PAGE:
Thursday, August 16, 2007

They Must Not Teach Hard Times at Harvard

Markets Fall as Corporate America Braces For Impact


Filed at 3:51 p.m. ET
Reuters

BOSTON (Reuters) - With stock markets falling, the U.S. housing market in a tailspin and credit tightening, corporate America is bracing for impact.
Top U.S. executives are watching the spread of the economic contagion that started with a slump in U.S. home prices and spread through the financial sector as default rates on risky subprime mortgages rose, spooking investors the world over.
Department store chain J.C. Penney Co. regards "pretty negative sentiment" as a business reality for the near future, its chief executive said on Thursday.
"Our responsibility is to find a way to perform whatever the environment, despite a pretty negative sentiment in the marketplace, particularly about housing and energy," said Mike Ullman, CEO of the Plano, Texas-based chain.
Deere & Co. , which makes heavy equipment used in construction and agriculture, has already started to brace for slower demand, a top executive said on Wednesday as the company reported better-than-expected profit.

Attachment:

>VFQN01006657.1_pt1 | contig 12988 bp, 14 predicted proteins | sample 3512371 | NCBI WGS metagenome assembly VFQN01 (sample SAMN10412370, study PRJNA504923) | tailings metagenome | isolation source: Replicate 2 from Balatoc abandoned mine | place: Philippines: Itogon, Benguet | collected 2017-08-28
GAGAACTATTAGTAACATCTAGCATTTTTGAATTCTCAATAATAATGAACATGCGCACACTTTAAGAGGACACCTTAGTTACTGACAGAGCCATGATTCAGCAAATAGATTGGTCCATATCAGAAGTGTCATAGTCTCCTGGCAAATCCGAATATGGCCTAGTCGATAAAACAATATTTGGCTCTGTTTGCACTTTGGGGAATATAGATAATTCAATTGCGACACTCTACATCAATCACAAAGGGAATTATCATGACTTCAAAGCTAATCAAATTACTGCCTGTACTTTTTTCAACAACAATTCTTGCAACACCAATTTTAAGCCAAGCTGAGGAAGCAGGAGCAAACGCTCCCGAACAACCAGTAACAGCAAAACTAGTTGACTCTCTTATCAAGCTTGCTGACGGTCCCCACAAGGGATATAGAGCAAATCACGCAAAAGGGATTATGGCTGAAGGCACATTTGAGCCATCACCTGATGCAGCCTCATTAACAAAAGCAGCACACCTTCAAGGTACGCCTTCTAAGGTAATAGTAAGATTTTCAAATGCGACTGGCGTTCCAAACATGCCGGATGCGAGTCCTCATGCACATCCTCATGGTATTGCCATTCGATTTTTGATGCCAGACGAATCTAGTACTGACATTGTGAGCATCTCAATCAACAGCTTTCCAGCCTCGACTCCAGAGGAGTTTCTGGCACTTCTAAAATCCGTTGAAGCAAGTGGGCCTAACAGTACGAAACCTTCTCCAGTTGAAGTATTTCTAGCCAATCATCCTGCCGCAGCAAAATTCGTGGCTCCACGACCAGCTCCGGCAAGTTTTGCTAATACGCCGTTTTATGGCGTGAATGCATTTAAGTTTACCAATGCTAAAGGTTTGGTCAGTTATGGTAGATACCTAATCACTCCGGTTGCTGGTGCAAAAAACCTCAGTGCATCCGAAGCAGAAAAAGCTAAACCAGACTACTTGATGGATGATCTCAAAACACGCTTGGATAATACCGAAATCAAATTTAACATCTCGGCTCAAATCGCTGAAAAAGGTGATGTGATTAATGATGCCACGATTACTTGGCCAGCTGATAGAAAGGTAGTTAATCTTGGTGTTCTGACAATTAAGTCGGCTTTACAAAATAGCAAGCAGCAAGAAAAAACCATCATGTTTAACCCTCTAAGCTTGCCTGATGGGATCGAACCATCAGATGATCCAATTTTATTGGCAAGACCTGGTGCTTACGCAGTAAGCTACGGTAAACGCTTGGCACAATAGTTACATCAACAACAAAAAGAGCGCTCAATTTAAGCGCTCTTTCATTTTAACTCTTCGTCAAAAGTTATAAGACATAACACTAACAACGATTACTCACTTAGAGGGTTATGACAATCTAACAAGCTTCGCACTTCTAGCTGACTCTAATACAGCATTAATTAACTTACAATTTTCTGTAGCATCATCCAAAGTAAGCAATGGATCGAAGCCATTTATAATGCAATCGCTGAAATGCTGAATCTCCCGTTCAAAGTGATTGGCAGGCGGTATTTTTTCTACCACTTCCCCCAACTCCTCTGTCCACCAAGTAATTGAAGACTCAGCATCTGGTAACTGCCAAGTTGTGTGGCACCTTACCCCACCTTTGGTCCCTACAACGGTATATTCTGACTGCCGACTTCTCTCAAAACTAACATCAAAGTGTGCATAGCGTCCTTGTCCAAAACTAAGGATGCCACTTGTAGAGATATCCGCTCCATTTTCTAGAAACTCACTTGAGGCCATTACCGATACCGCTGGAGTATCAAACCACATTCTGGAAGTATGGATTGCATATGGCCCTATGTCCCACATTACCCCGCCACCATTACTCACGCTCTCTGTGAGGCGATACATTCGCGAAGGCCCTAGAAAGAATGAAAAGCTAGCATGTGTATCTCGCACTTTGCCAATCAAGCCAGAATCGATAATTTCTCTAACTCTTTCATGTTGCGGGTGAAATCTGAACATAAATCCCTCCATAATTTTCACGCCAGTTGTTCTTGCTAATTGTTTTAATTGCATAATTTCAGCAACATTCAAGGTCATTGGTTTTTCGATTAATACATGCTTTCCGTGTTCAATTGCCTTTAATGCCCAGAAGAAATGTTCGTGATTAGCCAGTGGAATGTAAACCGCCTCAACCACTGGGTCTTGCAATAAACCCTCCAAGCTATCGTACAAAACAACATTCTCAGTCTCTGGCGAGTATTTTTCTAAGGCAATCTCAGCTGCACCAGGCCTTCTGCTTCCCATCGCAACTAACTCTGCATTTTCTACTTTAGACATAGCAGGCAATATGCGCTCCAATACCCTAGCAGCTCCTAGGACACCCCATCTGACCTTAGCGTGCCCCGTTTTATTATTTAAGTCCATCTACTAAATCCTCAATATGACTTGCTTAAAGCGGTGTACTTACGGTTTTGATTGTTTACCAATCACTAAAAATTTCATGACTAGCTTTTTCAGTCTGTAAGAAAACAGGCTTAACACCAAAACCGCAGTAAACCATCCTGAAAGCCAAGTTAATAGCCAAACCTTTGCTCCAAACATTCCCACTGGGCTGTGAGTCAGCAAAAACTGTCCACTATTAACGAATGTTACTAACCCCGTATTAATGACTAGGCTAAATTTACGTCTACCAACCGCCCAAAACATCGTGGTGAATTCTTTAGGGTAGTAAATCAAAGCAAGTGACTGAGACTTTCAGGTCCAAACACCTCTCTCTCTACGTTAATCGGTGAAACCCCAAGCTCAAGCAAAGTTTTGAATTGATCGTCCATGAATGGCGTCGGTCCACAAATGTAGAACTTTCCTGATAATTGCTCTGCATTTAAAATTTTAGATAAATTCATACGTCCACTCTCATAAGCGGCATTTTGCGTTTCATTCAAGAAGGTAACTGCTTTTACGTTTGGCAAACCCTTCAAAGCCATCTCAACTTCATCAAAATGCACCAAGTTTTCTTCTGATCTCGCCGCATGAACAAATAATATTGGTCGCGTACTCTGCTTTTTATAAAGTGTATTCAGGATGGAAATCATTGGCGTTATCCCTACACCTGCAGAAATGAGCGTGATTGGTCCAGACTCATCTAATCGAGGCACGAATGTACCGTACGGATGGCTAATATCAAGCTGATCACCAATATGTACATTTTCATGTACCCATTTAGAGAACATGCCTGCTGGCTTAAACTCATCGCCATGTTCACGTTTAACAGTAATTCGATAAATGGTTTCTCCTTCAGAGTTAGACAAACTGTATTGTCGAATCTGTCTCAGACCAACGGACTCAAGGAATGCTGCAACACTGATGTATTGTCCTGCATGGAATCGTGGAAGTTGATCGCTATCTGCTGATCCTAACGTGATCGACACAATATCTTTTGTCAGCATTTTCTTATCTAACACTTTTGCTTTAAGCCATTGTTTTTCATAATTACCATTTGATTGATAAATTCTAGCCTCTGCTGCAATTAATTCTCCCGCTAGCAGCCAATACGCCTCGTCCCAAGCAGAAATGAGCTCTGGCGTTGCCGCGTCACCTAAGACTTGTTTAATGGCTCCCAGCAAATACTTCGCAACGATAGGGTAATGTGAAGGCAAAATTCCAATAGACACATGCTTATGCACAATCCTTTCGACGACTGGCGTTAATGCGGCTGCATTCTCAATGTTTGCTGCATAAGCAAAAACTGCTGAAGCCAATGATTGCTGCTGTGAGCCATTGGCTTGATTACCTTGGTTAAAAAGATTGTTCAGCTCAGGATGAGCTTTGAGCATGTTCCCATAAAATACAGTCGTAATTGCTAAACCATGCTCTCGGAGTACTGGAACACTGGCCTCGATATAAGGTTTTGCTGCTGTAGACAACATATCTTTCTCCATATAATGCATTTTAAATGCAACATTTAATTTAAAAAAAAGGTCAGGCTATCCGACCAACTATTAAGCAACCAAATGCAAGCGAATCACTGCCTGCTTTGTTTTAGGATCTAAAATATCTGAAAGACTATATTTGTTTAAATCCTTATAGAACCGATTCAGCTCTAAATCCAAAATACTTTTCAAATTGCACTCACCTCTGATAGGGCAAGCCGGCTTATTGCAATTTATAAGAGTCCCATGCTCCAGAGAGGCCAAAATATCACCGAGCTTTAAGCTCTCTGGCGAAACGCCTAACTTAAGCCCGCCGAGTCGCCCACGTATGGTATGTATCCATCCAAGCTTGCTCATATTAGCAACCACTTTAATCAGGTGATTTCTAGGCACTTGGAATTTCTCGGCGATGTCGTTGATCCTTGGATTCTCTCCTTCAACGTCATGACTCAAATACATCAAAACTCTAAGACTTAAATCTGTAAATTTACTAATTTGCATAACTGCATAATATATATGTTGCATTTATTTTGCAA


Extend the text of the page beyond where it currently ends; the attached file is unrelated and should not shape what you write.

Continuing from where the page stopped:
"We have tried to be very responsive to the downturn by stepping on the brakes aggressively on our production," said Mike Mack, Deere's chief financial officer.
TIME FOR A RATE CUT?
Bruce Hertzke, chairman and CEO of Winnebago Industries Inc. , the big U.S. motor home maker, said the U.S. Federal Reserve should lower interest rates to stave off further economic slowdown.
________________________________________________________________________ Bless their uncreative little hearts, they only have a one-size-fits-all answer to any and all economic downturns. Loosen up credit.
No matter that easy credit was the catalyst to this disaster. No matter that corporate greed overcame corporate wisdom. The miraclle of capitalistic markets is that in spite of the worst abuses, they ultimately stew all juices.

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